November 6, 2009

Post-Communist Postcards

Looming Palace of the People.JPG
Nicolae Ceausescu's "Palace of the People," now the Romanian parliament building, Bucharest

Bucharest in the Rain.JPG
Bucharest, Romania, in the rain

Bucharest Skyline and Power Plants.JPG
Bucharest, Romania

Bucharest Old City.JPG
Old City, Bucharest, Romania

Bucharest Old City Bank.JPG
Old City, Bucharest, Romania

Atmospheric Transylvania 2.JPG
Transylvania, Romania

Clock Tower Sigishoara.JPG
Medieval clock tower, Sighisoara, Romania – birthplace of Vlad the Impaler

Brashov Square.JPG
Brashov, Romania

Globe and Square Kiev at Night.JPG
Kiev, Ukraine

Well lit Kiev at Night.JPG
Kiev, Ukraine

Kiev from Hotel Window.jpg
Kiev, Ukraine

Inside Orthodox Church Kiev.jpg
Orthodox Church, Kiev, Ukraine

Lada on Ukraine Highway.JPG
A Soviet-built Lada, Ukraine

Gently Sloping Crimean Countryside.JPG
Crimea, Ukraine

Yalta and Black Sea at Night.JPG
Yalta on the Black Sea, Crimea, Ukraine

Lenin in Yalta.JPG
A statue of Lenin angrily stares at a McDonald's across the square in Yalta, Crimea, Ukraine

Tank and Goats.JPG
A babushka, her two goats, and a Soviet tank, Ukraine

Communist blocks Ukraine.JPG
Communist housing blocks, Odessa, Ukraine

Posted by Michael J. Totten at November 6, 2009 5:36 PM

Comments

Michael,

Great photos. I'm curious. What kind of camera do you use? Did you bring extra lenses on this trip? Did you use a tripod for the night shots?

Posted by: Jeffrey Author Profile Page at November 6, 2009 7:03 PM

Michael,

You'd mentioned previously that the Ukraine countryside away from Kiev looked bleak! Will you be posting some photos of that countryside?

Looking forward to your commentaries about the old Eastern Bloc countries.

Posted by: ColdWarWarmHeart Author Profile Page at November 6, 2009 8:34 PM

Jeffrey:

I right-clicked on the last of the photos, and got the following information (presumably from the EXIF):

File change date and time: 2008:09:06 08:09:37
Image input equipment manufacturer: NIKON CORPORATION
Image input equipment model: NIKON D300

[...]

It looks as though Michael needs to set the date and time on his camera. :-)

Posted by: Ted S., Catskills, NY Author Profile Page at November 7, 2009 8:17 AM

Ted, I opened the same file with a hex editer and found this:

Picasa 3.0 08:09:06 08:09:37

That looks like timecode and not date, to me, since there is no valid date that contains the number 37! Also, the colons are customary with time code, not with dates. As time code, that would read 9 minutes and 6 seconds after 8 AM for the first, and 9 minutes and 37 seconds after 8 AM for the second. Part of a 31 second slide show maybe? Also, it seems to be associated with Picasa 3.0, not with the actual photo. I'm just speculating though. I'm not familiar with JPEG file formats anymore. Just out of curiosity, what program are you using that told you that was a date stamp for the photo?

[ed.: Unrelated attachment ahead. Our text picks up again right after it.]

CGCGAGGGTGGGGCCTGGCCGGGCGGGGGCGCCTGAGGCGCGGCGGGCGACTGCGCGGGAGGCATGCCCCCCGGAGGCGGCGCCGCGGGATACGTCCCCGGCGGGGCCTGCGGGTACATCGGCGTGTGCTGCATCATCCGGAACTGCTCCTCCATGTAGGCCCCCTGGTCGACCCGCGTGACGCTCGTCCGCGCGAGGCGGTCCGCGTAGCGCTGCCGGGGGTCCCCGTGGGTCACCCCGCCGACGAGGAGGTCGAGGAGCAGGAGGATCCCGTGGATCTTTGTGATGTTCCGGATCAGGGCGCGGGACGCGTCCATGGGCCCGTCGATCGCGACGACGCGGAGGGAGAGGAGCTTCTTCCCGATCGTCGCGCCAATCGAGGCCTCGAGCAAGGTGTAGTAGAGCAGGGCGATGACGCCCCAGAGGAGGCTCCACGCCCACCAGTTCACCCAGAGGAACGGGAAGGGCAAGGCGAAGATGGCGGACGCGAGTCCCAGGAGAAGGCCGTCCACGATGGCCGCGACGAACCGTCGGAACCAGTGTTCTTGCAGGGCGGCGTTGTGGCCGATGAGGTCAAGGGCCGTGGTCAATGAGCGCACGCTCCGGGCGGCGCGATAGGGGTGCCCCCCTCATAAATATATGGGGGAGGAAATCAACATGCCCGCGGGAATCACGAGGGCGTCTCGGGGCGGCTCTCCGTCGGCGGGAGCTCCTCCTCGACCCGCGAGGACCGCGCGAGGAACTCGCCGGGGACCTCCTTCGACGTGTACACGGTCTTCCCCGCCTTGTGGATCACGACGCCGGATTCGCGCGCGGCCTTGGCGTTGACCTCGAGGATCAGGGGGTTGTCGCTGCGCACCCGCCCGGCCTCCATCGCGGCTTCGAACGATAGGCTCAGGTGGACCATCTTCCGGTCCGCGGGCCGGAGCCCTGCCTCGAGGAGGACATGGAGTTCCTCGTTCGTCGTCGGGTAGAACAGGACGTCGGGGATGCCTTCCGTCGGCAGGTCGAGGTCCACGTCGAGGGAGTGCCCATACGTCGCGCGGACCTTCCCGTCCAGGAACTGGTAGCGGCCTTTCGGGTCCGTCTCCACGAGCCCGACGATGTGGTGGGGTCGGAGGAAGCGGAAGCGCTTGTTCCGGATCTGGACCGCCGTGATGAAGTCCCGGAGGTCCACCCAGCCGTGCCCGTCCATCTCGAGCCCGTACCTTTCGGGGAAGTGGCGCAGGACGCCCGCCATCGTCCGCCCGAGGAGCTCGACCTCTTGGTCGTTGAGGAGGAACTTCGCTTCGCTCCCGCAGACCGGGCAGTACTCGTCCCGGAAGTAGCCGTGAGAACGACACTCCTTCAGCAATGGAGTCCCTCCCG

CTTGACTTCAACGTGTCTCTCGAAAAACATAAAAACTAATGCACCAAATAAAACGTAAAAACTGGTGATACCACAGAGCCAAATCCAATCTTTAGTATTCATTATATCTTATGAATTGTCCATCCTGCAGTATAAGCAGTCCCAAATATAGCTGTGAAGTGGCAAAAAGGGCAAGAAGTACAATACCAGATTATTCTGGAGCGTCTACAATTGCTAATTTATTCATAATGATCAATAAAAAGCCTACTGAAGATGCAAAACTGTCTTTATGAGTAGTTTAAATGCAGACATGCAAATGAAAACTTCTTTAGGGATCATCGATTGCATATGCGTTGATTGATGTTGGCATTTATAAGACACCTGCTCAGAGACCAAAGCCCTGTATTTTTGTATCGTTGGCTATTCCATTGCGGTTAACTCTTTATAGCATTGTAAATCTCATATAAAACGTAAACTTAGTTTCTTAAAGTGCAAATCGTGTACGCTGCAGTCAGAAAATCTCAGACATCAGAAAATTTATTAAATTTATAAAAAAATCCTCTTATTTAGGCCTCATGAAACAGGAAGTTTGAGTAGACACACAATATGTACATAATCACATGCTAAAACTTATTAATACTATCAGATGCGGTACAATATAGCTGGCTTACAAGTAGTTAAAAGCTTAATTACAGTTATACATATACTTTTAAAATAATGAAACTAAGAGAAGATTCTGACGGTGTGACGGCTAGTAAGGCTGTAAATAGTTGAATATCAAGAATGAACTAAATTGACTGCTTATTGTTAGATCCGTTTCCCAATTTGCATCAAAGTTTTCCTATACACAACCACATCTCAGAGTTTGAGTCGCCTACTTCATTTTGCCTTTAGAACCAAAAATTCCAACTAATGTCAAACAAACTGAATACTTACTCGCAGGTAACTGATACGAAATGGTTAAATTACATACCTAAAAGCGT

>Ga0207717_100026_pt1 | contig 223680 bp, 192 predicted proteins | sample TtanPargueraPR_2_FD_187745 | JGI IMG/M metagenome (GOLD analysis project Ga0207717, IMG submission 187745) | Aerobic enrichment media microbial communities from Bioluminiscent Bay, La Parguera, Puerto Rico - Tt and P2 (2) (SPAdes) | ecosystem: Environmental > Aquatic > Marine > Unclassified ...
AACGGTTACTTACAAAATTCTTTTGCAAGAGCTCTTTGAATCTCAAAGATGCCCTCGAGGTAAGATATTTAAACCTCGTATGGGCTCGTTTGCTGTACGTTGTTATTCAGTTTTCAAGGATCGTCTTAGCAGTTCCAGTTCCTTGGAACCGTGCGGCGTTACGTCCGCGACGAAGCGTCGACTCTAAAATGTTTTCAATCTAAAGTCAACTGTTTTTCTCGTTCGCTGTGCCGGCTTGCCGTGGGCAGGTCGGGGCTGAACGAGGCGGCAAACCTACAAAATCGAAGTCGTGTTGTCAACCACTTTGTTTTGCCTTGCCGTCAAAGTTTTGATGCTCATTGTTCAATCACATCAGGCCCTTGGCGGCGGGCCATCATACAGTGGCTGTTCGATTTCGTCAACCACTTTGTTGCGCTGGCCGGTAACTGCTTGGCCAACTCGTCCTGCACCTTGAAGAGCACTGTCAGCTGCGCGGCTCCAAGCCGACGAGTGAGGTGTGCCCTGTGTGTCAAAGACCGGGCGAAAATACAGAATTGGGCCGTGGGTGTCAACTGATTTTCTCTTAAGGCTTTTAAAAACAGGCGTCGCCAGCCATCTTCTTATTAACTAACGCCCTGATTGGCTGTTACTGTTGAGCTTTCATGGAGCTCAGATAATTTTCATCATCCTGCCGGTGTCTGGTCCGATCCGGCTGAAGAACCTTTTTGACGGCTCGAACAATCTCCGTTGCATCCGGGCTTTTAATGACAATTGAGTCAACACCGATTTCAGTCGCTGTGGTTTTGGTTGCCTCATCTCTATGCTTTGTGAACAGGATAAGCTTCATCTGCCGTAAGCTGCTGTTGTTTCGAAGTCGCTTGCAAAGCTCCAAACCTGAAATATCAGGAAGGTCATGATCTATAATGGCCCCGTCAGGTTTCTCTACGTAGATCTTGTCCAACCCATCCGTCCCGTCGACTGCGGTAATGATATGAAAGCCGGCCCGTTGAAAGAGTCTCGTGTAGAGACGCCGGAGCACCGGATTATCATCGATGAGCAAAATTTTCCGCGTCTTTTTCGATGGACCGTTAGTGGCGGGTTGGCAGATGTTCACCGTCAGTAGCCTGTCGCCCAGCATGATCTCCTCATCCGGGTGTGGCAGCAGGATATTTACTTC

Posted by: programmmer_craig Author Profile Page at November 7, 2009 12:03 PM

MJT's camera cost more than my computer and my television combined :(

Posted by: programmmer_craig Author Profile Page at November 7, 2009 12:20 PM

That's the information I got when right-clicking on the photo in Opera.

I got the same information when looking up the EXIF information in IrfanView.

Posted by: Ted S., Catskills, NY Author Profile Page at November 7, 2009 12:39 PM

Ted, I checked on the file format and that's an application-defined sub chunk. Means a program can put pretty much whatever it wants in there as the contents are not defined as part of the file format.

Posted by: programmmer_craig Author Profile Page at November 9, 2009 3:05 AM

Guys,

Please, forgive me for intruding, but wouldn't you rather hear it straight from he horse's mouth?

Posted by: leo Author Profile Page at November 10, 2009 10:16 AM

Yes, I use a Nikon D300 and the 18-200 lens.

Posted by: Michael J. Totten Author Profile Page at November 10, 2009 11:20 AM

An no, I don't use a tripod. I probably should, though.

Posted by: Michael J. Totten Author Profile Page at November 10, 2009 11:25 AM

Amazing pictures, especially Transylvania. Is it just naturally spooky-looking there?

I bought (but haven´t yet used) Gorillapod tripods. They´re small, flexible and can carry reasonably heavy SLRs. Best to check the weight of the camera and the lens, though

Posted by: maryatexitzero Author Profile Page at November 12, 2009 4:14 PM
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